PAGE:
MAY 15, 2017 | PANELISTS: PETER L. SALGO, MD; IAN FRANK, MD; PAUL E. SAX, MD; JOSEPH ERON; ERIC S. DAAR, MD
Transcript (slightly modified for clarity)
Peter L. Salgo, MD: So what about patients in whom nucleoside reverse transcriptase inhibitors are not an option? What do you do then?
Joseph Eron, MD: Well, I can tell you there are very few people where that’s not an option. It really is about people who you don’t really want to give them nucleosides for one reason or another. And it keeps getting easier. With this newer drug, tenofovir/alafenamide (TAF), we used to get into trouble when people had modest renal dysfunction because we weren’t as sure what to do and the nucleosides got us a little bit. But now, with this tenofovir/alafenamide, you can go down to a creatinine clearance of 30. I think the hardest group are people that have real renal dysfunction; that’s an issue. Or transmitted drug resistance that’s multi-drug resistant, which is really uncommon. I can’t really think of too many other scenarios.
Paul E. Sax, MD: What comes up sometimes is that despite the fact that most of the time the integrase inhibitors are really well tolerated, there are some people who have neuropsychiatric, psychostimulatory reactions.
Joseph Eron, MD: You started them on the integrase inhibitor, but then you have to back off. But you don’t know that in advance.
Paul E. Sax, MD: Correct.
Joseph Eron, MD: You can’t pick those people?
Paul E. Sax, MD: You cannot pick those people, but they’re still drugs. They’re not placebos.
Joseph Eron, MD: Right, sure. I completely agree with you.
Peter L. Salgo, MD: Let me run down a couple of other problematic cases. How do you approach patients with very high viral loads (100,000) or low CD4 counts (less than 200)? Are they special? Are there specific drugs you like?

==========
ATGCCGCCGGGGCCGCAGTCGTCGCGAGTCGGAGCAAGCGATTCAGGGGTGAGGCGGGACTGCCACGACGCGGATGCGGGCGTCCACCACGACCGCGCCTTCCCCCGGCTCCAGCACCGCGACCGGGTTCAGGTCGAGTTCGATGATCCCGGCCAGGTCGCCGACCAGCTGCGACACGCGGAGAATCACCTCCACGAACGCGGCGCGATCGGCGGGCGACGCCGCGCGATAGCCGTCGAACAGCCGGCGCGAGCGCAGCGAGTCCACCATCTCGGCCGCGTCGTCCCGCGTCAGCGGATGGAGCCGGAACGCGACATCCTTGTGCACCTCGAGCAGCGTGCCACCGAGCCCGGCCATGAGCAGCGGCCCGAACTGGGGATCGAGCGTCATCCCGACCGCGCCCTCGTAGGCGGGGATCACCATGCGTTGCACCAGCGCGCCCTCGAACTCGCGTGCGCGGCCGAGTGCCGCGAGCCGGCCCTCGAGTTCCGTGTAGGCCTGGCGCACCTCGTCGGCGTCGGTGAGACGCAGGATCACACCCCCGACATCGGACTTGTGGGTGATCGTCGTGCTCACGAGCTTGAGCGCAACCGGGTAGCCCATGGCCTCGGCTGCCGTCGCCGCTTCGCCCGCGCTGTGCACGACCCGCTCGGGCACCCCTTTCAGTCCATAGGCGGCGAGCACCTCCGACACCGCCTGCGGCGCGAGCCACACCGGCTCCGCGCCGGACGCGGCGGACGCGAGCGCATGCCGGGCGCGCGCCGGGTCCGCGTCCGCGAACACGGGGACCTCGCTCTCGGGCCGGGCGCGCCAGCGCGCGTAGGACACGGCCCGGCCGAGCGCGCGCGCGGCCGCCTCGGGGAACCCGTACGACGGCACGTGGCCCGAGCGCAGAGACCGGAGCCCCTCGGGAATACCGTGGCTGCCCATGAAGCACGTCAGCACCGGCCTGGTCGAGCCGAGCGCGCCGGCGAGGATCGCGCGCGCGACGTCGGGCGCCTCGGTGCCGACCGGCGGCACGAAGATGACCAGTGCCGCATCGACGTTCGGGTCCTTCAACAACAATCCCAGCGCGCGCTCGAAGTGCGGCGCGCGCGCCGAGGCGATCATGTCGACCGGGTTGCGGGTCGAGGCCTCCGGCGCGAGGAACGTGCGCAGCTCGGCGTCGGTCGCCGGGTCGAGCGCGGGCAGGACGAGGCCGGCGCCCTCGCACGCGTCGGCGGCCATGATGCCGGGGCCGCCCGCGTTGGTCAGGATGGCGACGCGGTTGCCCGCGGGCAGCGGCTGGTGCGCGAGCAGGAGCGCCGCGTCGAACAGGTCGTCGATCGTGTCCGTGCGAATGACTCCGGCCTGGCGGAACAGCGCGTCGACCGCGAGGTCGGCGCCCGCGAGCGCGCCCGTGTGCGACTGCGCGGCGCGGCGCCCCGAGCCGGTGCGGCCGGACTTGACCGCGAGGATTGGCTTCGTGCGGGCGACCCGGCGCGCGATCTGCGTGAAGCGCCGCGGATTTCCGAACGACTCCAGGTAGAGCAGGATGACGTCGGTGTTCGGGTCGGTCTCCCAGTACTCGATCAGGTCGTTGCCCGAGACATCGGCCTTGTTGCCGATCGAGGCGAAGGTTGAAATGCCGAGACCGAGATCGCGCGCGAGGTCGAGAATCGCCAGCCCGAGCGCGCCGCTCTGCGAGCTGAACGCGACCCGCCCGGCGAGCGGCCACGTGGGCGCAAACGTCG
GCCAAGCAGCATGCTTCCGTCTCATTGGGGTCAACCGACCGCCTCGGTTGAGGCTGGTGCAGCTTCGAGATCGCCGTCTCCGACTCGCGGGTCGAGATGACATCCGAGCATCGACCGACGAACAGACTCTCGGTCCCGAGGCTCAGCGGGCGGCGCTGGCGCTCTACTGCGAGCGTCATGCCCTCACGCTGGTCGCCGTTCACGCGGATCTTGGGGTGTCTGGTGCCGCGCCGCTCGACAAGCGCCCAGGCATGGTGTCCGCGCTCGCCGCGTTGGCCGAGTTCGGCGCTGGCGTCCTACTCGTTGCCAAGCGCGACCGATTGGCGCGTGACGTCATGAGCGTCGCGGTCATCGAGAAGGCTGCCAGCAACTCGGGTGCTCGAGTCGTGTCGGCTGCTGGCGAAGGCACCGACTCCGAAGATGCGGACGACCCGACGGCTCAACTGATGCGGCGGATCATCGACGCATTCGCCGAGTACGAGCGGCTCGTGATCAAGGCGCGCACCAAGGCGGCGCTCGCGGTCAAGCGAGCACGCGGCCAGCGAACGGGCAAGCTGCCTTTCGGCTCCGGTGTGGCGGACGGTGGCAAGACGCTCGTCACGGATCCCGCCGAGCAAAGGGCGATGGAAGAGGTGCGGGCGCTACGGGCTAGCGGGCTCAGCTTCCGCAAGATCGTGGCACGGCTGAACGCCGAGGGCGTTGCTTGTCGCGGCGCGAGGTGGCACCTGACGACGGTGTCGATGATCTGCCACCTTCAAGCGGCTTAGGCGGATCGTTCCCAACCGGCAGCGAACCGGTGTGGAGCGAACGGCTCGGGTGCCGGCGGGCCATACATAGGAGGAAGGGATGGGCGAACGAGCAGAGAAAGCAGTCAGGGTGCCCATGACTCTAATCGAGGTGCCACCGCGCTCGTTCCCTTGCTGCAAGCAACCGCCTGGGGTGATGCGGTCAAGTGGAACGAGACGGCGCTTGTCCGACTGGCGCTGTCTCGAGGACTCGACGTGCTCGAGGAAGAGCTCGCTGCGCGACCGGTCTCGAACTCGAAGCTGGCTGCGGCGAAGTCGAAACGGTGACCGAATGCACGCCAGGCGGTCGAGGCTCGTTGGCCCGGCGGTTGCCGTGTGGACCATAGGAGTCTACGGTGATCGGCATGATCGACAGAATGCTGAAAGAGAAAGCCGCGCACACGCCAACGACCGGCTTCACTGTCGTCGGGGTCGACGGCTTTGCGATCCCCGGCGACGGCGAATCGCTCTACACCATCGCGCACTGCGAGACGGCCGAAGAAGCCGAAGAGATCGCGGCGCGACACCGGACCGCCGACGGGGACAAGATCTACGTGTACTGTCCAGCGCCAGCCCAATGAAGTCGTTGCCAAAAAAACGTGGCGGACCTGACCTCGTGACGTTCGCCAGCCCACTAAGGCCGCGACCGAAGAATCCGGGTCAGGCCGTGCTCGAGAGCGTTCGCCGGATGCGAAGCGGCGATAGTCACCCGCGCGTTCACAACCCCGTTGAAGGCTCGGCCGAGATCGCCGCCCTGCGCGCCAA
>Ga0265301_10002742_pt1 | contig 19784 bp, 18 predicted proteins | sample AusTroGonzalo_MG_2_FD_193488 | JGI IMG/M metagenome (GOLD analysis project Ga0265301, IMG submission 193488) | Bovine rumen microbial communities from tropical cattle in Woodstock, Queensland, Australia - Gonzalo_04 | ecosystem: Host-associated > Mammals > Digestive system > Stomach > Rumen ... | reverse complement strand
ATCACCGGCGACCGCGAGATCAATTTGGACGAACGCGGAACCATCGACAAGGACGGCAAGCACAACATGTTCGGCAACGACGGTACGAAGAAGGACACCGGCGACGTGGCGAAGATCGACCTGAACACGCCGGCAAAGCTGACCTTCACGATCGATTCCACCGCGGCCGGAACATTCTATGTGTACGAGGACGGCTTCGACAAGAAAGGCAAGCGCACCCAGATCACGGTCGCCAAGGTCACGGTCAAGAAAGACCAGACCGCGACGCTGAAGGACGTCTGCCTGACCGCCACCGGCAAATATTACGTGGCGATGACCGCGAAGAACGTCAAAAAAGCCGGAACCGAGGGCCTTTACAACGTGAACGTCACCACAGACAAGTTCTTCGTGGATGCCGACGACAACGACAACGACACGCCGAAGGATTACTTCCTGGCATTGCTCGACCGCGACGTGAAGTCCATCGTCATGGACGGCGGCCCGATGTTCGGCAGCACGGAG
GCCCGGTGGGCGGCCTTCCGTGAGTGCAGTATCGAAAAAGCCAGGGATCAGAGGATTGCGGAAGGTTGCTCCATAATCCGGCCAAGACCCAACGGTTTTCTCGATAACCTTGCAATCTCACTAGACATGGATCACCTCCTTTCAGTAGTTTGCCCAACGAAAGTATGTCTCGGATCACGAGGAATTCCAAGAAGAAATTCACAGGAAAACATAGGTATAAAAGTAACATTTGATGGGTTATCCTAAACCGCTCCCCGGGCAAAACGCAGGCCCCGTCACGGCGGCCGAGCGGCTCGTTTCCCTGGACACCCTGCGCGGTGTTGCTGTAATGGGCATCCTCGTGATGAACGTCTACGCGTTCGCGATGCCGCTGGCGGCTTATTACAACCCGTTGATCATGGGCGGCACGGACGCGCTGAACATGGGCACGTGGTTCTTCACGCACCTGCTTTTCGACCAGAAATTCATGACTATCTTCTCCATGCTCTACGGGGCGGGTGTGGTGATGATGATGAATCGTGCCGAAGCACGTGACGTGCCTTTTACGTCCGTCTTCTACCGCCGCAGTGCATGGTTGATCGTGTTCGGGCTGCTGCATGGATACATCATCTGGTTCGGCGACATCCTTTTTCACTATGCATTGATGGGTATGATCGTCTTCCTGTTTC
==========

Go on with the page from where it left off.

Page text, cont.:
Eric S. Daar, MD: There are not anymore. There used to be specific drugs we tried to avoid in those people. For the overwhelming majority, it was a nonissue. And all of those drugs that we try to avoid are no longer generally considered first-line therapy. So, unless you have some particular attraction to a certain drug, it rarely matters.
Joseph Eron, MD: But there are some misconceptions out there. You go to meetings, and even some experienced HIV treaters believe that if you have a low CD4, you should get a protease inhibitor. And the evidence for that is pretty much zero.
Paul E. Sax, MD: Yes. I think it has to do with the fact that the first life-saving drugs in the mid-90s were protease inhibitors.
Joseph Eron, MD: Yes, I think you’re right.
Paul E. Sax, MD: So they remember that. The clinical outcomes were first demonstrated in that famous study, where protease inhibitor-based therapy goes up and the deaths from AIDS go down. So, you know that figure went into everyone’s minds: “You’ve got to use a protease inhibitor for patients with AIDS.” But it’s not true.
Peter L. Salgo, MD: How about this case—antiretroviral therapy in HIV-infected women during pregnancy?